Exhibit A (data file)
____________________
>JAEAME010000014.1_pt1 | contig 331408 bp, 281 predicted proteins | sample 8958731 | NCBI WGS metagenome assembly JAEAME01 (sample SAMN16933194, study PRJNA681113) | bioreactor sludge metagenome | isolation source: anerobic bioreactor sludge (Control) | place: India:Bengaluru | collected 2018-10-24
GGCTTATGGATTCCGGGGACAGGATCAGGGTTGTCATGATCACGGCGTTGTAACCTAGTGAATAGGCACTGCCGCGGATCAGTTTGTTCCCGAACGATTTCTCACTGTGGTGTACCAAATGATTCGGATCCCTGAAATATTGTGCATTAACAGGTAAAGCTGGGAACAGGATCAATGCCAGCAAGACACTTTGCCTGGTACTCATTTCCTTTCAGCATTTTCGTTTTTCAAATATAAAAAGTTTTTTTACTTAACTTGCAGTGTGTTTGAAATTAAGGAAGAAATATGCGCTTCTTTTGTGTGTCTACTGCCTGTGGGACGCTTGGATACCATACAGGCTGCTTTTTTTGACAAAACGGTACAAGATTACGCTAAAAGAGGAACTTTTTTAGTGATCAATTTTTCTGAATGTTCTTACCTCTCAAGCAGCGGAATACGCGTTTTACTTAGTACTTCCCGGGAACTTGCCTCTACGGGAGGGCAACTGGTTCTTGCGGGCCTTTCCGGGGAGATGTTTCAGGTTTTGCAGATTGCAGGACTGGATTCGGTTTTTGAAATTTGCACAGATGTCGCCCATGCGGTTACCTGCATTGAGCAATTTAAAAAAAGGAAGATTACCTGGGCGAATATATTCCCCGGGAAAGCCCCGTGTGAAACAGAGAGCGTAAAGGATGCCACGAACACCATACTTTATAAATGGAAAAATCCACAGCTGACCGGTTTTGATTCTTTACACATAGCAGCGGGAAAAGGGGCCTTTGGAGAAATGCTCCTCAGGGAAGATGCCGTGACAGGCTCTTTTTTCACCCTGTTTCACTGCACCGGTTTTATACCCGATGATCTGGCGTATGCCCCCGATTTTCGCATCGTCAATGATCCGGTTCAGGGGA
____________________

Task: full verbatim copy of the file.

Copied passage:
>JAEAME010000014.1_pt1 | contig 331408 bp, 281 predicted proteins | sample 8958731 | NCBI WGS metagenome assembly JAEAME01 (sample SAMN16933194, study PRJNA681113) | bioreactor sludge metagenome | isolation source: anerobic bioreactor sludge (Control) | place: India:Bengaluru | collected 2018-10-24
GGCTTATGGATTCCGGGGACAGGATCAGGGTTGTCATGATCACGGCGTTGTAACCTAGTGAATAGGCACTGCCGCGGATCAGTTTGTTCCCGAACGATTTCTCACTGTGGTGTACCAAATGATTCGGATCCCTGAAATATTGTGCATTAACAGGTAAAGCTGGGAACAGGATCAATGCCAGCAAGACACTTTGCCTGGTACTCATTTCCTTTCAGCATTTTCGTTTTTCAAATATAAAAAGTTTTTTTACTTAACTTGCAGTGTGTTTGAAATTAAGGAAGAAATATGCGCTTCTTTTGTGTGTCTACTGCCTGTGGGACGCTTGGATACCATACAGGCTGCTTTTTTTGACAAAACGGTACAAGATTACGCTAAAAGAGGAACTTTTTTAGTGATCAATTTTTCTGAATGTTCTTACCTCTCAAGCAGCGGAATACGCGTTTTACTTAGTACTTCCCGGGAACTTGCCTCTACGGGAGGGCAACTGGTTCTTGCGGGCCTTTCCGGGGAGATGTTTCAGGTTTTGCAGATTGCAGGACTGGATTCGGTTTTTGAAATTTGCACAGATGTCGCCCATGCGGTTACCTGCATTGAGCAATTTAAAAAAAGGAAGATTACCTGGGCGAATATATTCCCCGGGAAAGCCCCGTGTGAAACAGAGAGCGTAAAGGATGCCACGAACACCATACTTTATAAATGGAAAAATCCACAGCTGACCGGTTTTGATTCTTTACACATAGCAGCGGGAAAAGGGGCCTTTGGAGAAATGCTCCTCAGGGAAGATGCCGTGACAGGCTCTTTTTTCACCCTGTTTCACTGCACCGGTTTTATACCCGATGATCTGGCGTATGCCCCCGATTTTCGCATCGTCAATGATCCGGTTCAGGGGA